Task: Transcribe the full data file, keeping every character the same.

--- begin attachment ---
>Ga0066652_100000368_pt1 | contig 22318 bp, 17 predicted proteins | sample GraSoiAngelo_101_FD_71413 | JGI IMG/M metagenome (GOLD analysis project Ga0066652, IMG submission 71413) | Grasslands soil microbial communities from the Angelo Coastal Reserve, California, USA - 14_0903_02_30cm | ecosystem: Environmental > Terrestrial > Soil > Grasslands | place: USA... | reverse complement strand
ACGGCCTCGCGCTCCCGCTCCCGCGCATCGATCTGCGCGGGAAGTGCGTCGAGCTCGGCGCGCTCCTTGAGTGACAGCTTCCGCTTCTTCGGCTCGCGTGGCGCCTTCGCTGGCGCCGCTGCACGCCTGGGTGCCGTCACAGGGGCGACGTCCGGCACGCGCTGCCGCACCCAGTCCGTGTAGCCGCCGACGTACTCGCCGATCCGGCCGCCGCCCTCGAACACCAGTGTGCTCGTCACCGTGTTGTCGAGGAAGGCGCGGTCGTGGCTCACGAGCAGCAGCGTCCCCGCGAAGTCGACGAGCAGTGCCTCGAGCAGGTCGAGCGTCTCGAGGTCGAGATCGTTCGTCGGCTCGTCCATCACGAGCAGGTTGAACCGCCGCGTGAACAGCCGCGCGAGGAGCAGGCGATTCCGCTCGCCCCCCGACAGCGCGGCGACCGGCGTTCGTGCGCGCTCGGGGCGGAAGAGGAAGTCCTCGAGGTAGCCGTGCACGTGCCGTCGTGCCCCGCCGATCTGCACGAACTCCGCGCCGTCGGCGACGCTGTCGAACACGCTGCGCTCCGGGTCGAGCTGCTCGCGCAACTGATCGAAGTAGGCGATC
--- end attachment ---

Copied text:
>Ga0066652_100000368_pt1 | contig 22318 bp, 17 predicted proteins | sample GraSoiAngelo_101_FD_71413 | JGI IMG/M metagenome (GOLD analysis project Ga0066652, IMG submission 71413) | Grasslands soil microbial communities from the Angelo Coastal Reserve, California, USA - 14_0903_02_30cm | ecosystem: Environmental > Terrestrial > Soil > Grasslands | place: USA... | reverse complement strand
ACGGCCTCGCGCTCCCGCTCCCGCGCATCGATCTGCGCGGGAAGTGCGTCGAGCTCGGCGCGCTCCTTGAGTGACAGCTTCCGCTTCTTCGGCTCGCGTGGCGCCTTCGCTGGCGCCGCTGCACGCCTGGGTGCCGTCACAGGGGCGACGTCCGGCACGCGCTGCCGCACCCAGTCCGTGTAGCCGCCGACGTACTCGCCGATCCGGCCGCCGCCCTCGAACACCAGTGTGCTCGTCACCGTGTTGTCGAGGAAGGCGCGGTCGTGGCTCACGAGCAGCAGCGTCCCCGCGAAGTCGACGAGCAGTGCCTCGAGCAGGTCGAGCGTCTCGAGGTCGAGATCGTTCGTCGGCTCGTCCATCACGAGCAGGTTGAACCGCCGCGTGAACAGCCGCGCGAGGAGCAGGCGATTCCGCTCGCCCCCCGACAGCGCGGCGACCGGCGTTCGTGCGCGCTCGGGGCGGAAGAGGAAGTCCTCGAGGTAGCCGTGCACGTGCCGTCGTGCCCCGCCGATCTGCACGAACTCCGCGCCGTCGGCGACGCTGTCGAACACGCTGCGCTCCGGGTCGAGCTGCTCGCGCAACTGATCGAAGTAGGCGATC